Controlled assessments were introduced with the first teaching of the revised GCSEs in September 2009. They take place under supervised conditions and are either set by awarding organisations and marked by teachers, or set by teachers and marked by awarding organisations.
The regulatory report on controlled assessments explains how they are developed. You can also view GCSE Controlled Assessment Regulations and download information about the changes to GCSEs and the introduction of controlled assessment.
Levels of controlled assessment
The level of controlled assessment varies between GCSEs.
|0%||In the following subjects there will be no controlled assessment:
economics, law, religious studies, classical Greek, Latin, psychology and mathematics.
|25%||Subjects with 25% controlled assessment include:
business studies, classical civilisation, English literature, additional science*, science*, biology*, chemistry*, physics*, science single award**, science double award**, geography, history, humanities, statistics, Welsh literature and Welsh second language.
|60%||Subjects with 60% controlled assessment include:
applied business, art and design, citizenship studies, construction and the built environment, additional applied science*, dance, design and technology, drama, engineering, English, English Language, Gaeilge, expressive arts, health and social care, home economics, modern languages, music, physical education, Welsh and Welsh second language (applied).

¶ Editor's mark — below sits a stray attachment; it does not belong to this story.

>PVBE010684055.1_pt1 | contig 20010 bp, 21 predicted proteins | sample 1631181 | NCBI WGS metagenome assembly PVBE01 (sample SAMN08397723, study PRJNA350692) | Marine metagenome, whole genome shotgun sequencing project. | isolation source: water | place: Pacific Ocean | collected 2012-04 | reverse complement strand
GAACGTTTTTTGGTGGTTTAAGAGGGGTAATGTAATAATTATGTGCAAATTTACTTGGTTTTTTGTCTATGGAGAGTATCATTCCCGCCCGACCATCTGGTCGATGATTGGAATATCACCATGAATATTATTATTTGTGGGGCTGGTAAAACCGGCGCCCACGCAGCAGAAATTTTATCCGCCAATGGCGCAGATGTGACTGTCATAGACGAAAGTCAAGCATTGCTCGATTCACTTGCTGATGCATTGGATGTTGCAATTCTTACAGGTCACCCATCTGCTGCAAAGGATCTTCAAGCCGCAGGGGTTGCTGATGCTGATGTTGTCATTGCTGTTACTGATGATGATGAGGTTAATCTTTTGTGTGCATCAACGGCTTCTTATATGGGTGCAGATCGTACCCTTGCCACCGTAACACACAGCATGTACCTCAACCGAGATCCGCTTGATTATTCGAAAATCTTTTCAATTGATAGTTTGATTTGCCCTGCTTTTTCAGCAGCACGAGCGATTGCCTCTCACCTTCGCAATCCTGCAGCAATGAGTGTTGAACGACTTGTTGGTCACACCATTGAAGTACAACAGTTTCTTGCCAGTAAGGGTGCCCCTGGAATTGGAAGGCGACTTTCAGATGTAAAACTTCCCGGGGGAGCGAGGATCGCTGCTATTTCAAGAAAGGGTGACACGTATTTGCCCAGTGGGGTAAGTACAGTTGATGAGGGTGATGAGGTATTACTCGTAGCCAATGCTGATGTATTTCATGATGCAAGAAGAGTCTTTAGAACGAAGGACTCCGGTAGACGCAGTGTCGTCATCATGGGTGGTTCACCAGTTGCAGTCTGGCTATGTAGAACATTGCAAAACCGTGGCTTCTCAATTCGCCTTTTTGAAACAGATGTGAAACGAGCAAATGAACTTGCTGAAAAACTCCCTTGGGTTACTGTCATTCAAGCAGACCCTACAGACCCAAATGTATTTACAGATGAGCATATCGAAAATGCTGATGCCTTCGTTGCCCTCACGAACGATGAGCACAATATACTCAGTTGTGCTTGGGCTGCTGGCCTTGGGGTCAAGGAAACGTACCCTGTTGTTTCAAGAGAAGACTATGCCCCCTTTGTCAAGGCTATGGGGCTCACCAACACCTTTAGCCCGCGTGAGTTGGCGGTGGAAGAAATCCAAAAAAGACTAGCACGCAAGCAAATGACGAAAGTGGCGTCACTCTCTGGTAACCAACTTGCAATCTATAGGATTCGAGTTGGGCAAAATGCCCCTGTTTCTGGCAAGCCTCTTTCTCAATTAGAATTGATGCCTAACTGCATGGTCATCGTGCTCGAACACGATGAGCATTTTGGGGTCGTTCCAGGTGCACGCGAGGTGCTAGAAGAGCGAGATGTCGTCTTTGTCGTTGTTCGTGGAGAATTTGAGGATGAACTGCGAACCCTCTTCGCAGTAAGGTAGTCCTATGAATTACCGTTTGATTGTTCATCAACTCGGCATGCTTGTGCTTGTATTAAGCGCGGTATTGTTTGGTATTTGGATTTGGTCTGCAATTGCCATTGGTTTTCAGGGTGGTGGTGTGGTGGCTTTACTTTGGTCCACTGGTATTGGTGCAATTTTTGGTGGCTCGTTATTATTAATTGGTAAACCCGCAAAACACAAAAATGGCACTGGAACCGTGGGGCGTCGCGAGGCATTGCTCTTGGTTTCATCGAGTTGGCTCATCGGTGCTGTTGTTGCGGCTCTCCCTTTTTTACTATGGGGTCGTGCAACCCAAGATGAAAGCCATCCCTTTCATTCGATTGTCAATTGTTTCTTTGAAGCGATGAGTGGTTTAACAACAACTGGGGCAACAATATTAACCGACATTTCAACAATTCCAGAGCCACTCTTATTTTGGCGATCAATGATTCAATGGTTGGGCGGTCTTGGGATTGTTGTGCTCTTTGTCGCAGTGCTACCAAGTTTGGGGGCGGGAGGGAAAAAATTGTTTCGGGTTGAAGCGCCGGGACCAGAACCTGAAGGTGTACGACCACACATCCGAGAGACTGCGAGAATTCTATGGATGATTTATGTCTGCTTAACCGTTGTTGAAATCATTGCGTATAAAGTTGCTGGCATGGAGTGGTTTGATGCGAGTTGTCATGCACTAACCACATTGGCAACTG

* These science specifications are for first teaching from September 2010.
** These specifications are available for use in Northern Ireland only.
Controlled assessment regulations for independent/private candidates
If you are a private candidate you should check awarding organisations’ websites for further information about the qualifications you are interested in.
Before you start studying, if your GCSE involves controlled assessment you will need to find a centre at which to complete it. The type of controlled assessment you will need to sit and the length and number of sessions you will need to attend will vary according to the subject you are studying and the awarding organisation providing the qualification.
A good place to find information about how to choose an exam centre willing to accept private candidates is the website of the awarding organisation that offers the qualifications you want to study. School or colleges are often more likely to accept private candidates that are known to them, so your previous school or college is a good place to start – particularly if it isn’t long since you left.